Freedom Plaza is one of those places in D.C. that many people have already been to but never really noticed.  Unique among the city’s plazas and parks, it is worth a long enough visit to appreciate its subtlety and details.

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[Click on the thumbnails above to view the full size photos]

The Temperance Fountain

The Temperance Fountain

One of the last remaining Temperance Fountains, an ornate reminder of an outdated and failed social movement, can still be found in D.C.   Originally located downtown at the corner of Pennsylvania Avenue and 7th Street, it was moved to its present location in 1987 during the renewal by the Pennsylvania Avenue Development Corporation.  The fountain currently sits at the corner of Seventh Street and Indiana Avenue in northwest D.C. (MAP), across from the National Archives Building and U.S. Navy Memorial, where thousands of tourists and workers walk past daily without noticing it.

It was erected and donated to the city in 1882 by Henry D. Cogswell, a dentist from San Francisco, who was a crusader in the temperance movement.  The fountain was one of a series of fountains throughout the country that he designed and commissioned in a belief that easy access to cool drinking water would keep people from consuming alcoholic beverages in one of the many nearby saloons.

The fountain is an elaborate structure built of granite that Dr. Cogswell designed himself.  It has four granite columns supporting a canopy on whose sides the words “Faith,” “Hope,” “Charity,” and “Temperance” are chiseled.  On top of the structure is a life-sized heron, and the centerpiece is a pair of entwined dolphins from which ice water once flowed from their snouts.  Other fountains he designed were adorned with frogs, pigeons, sea serpents, horses, and gargoyles.  A few even sported a bronze statue of Dr. Cogswell himself, with a water glass or temperance pledge in his outstretched hand.  Passersby could partake using a brass cup attached to the fountain, and the overflow was collected by a trough for horses to drink.  The city got tired of replenishing the ice in a reservoir underneath the base and disconnected the water supply pipes many years ago.  Today it remains as a non-functional memorial to the defunct temperance movement.

These grandiose statues were not well received by the communities where they were placed.  The fountain in San Francisco was torn down by a mob of self-professed art lovers, while the one in Rockville, Connecticut, was thrown into a lake. Although the Temperance Fountain in D.C. remains unscathed, it was considered so ugly by so many that it spurred city councils across the country to set up fine arts commissions to screen such gifts in the future.  However, despite the opposition, the D.C. statue has been placed on the Downtown Historic District National Register, as well as U.S. National Register of Historic Places.

Dr. Cogswell built similar monuments which can still be found in Tompkins Square Park in New York City, and in Rockville, Connecticut.  Other examples were erected and then torn down in Buffalo, Rochester, Boston Common, Fall River, Massachusetts, and Pacific Grove, San Jose and San Francisco, California.


Clara Barton’s Office of Missing Soldiers

During the Civil War, a humanitarian named Clara Barton had a discussion with her father in which he convinced her that it was her Christian duty to help the soldiers.  She subsequently went on to help gather and distribute medical supplies, food, and clothing to soldiers during the war.  She even gained permission to work on the front lines, where her work gained support from other people who believed in her cause. These people became her patrons.  Eventually, with the support of her patrons, she went on to be appointed as the “lady in charge” of the hospitals at the front of the Army of the James.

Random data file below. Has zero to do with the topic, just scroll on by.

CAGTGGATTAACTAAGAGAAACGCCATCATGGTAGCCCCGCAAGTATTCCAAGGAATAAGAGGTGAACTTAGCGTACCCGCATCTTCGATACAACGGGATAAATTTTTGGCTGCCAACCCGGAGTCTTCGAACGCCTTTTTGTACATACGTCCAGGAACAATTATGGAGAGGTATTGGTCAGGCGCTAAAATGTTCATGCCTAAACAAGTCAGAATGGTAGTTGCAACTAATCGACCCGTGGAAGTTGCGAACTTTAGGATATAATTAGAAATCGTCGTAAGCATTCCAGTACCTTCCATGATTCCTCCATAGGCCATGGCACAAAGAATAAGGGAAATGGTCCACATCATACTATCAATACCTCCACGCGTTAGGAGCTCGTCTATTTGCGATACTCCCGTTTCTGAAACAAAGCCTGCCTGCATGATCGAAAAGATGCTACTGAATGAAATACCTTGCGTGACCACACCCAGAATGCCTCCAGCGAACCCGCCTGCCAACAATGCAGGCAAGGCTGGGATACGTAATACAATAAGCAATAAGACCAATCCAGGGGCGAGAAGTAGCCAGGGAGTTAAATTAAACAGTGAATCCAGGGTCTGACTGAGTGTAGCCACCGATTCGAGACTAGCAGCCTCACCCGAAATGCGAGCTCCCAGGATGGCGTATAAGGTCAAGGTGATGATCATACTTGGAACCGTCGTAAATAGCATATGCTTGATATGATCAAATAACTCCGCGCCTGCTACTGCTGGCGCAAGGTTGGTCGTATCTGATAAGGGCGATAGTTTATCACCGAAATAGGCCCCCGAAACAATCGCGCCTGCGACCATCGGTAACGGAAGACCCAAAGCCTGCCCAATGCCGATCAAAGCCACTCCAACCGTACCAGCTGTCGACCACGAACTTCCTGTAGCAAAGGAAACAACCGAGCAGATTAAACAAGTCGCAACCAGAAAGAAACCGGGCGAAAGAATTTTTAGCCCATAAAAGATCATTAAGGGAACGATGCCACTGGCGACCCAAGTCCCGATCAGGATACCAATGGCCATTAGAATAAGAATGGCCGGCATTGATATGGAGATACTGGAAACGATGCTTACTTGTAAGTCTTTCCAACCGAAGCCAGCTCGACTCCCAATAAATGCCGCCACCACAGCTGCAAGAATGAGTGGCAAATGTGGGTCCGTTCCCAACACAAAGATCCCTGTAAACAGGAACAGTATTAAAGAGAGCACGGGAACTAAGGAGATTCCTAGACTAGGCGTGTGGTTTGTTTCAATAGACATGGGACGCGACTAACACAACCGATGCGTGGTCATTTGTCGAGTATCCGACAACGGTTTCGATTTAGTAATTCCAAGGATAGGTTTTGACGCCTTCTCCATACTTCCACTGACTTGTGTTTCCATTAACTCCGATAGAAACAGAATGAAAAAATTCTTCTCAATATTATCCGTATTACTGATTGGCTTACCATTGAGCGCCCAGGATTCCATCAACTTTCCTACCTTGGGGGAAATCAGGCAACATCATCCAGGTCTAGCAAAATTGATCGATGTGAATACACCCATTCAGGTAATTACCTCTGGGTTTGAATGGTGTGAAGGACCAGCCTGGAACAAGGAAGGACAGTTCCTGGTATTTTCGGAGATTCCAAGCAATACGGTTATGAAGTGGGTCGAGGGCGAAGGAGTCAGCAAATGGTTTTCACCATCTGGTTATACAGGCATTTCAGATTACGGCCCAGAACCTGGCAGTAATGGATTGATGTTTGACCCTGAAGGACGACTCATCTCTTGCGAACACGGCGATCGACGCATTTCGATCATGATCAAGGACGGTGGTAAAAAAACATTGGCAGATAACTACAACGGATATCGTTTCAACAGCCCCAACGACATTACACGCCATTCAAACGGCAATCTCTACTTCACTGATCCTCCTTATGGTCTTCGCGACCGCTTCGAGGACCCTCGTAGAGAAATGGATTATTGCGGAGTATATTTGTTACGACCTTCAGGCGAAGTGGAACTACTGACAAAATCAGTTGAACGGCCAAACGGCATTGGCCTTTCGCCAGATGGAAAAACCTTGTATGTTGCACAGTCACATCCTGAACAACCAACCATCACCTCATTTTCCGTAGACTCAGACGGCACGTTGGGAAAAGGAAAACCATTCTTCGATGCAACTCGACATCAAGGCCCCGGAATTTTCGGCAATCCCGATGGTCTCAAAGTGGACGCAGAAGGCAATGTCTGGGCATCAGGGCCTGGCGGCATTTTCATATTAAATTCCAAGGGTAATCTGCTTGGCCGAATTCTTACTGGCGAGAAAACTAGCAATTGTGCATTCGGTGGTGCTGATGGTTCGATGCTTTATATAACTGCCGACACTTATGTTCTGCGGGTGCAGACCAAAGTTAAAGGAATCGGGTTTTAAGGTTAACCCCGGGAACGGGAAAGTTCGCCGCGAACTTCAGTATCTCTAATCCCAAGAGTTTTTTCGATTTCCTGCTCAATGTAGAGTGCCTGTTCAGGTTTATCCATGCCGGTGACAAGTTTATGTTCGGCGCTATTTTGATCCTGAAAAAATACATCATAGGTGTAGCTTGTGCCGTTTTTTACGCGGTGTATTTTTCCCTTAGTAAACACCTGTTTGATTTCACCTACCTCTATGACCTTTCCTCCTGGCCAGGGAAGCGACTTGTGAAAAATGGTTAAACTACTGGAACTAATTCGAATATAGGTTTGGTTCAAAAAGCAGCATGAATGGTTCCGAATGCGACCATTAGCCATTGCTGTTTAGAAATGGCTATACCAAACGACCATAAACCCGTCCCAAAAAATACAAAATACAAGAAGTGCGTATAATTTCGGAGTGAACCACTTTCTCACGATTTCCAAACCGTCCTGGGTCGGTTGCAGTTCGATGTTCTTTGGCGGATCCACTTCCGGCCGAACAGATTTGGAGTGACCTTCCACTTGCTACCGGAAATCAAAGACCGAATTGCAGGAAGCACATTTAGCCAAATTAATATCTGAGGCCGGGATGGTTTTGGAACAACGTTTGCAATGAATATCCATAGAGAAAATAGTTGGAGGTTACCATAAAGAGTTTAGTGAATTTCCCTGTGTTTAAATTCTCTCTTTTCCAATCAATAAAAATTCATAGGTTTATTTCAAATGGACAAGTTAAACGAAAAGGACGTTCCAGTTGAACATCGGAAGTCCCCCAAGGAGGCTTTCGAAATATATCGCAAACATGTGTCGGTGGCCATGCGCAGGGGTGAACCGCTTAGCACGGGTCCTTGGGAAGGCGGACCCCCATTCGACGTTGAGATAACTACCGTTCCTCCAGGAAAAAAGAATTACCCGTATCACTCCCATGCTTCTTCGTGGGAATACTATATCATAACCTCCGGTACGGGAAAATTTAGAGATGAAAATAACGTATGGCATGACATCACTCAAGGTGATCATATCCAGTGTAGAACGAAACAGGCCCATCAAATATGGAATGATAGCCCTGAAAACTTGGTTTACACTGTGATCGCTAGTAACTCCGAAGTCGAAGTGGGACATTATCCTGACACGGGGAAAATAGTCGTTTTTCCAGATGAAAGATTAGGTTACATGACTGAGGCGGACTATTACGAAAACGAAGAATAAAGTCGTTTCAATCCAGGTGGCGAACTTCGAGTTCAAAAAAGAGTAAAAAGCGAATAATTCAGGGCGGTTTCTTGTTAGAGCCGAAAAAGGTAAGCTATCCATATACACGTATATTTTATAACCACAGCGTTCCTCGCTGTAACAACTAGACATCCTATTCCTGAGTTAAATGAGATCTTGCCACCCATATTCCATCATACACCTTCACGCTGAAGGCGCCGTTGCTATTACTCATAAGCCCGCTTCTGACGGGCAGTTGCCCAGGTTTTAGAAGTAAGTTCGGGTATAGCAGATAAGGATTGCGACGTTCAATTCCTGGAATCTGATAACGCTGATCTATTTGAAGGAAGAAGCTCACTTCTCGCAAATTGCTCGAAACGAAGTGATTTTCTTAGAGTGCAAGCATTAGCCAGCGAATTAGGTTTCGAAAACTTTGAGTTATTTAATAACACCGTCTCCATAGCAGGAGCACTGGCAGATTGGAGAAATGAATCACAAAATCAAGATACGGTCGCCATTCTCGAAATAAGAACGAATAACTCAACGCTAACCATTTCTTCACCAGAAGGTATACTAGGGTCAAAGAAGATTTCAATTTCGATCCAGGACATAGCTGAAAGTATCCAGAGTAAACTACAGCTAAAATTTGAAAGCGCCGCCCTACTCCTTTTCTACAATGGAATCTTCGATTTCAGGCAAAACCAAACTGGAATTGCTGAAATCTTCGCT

Among her more harrowing experiences during the war was an incident in which a bullet tore through the sleeve of her dress without striking her but killing a man to whom she was tending.  For this she became known as the “Angel of the Battlefield.”

At the end of the Civil War, Barton continued her work by hiring a staff and opening an office to provide assistance to grieving parents, family and friends whose sons, brothers, neighbors were missing.  It was named the “Office of Correspondence with the Friends of the Missing Men of the United States Army.”  Also referred to as the Missing Soldiers Office, they responded to over 63,000 letters, most of which required some kind of research.  The research then led to published lists of the names of the missing so that anyone with knowledge of their whereabouts or death could contact Barton. By the time the office closed in 1867, she had identified the fate of over 22,000 men.

Barton, along with another humanitarian named Adolphus Solomons, would later go on to found the American National Red Cross, an organization designed to provide humanitarian aid to victims of wars and natural disasters in congruence with the International Red Cross.

Over a century later, in November of 1997, the U.S. General Services Administration (GSA) discovered signs, clothing and papers in the attic of 437 Seventh Street in northwest D.C. (MAP).  The vacant building had recently been transferred from the Pennsylvania Avenue Development Corporation for sale by the GSA and was slated for demolition.  The artifacts were identified as the belongings of Clara Barton from her occupancy of the building during the Civil War, while she was providing supplies to soldiers on the battlefields, and immediately following the Civil War, when she operated the Missing Soldiers Office out of Room 9 on the third floor.

As a result of the discovery, the building was not demolished as planned.  Instead, it has been preserved by the GSA, which retains an easement for a planned museum in the future.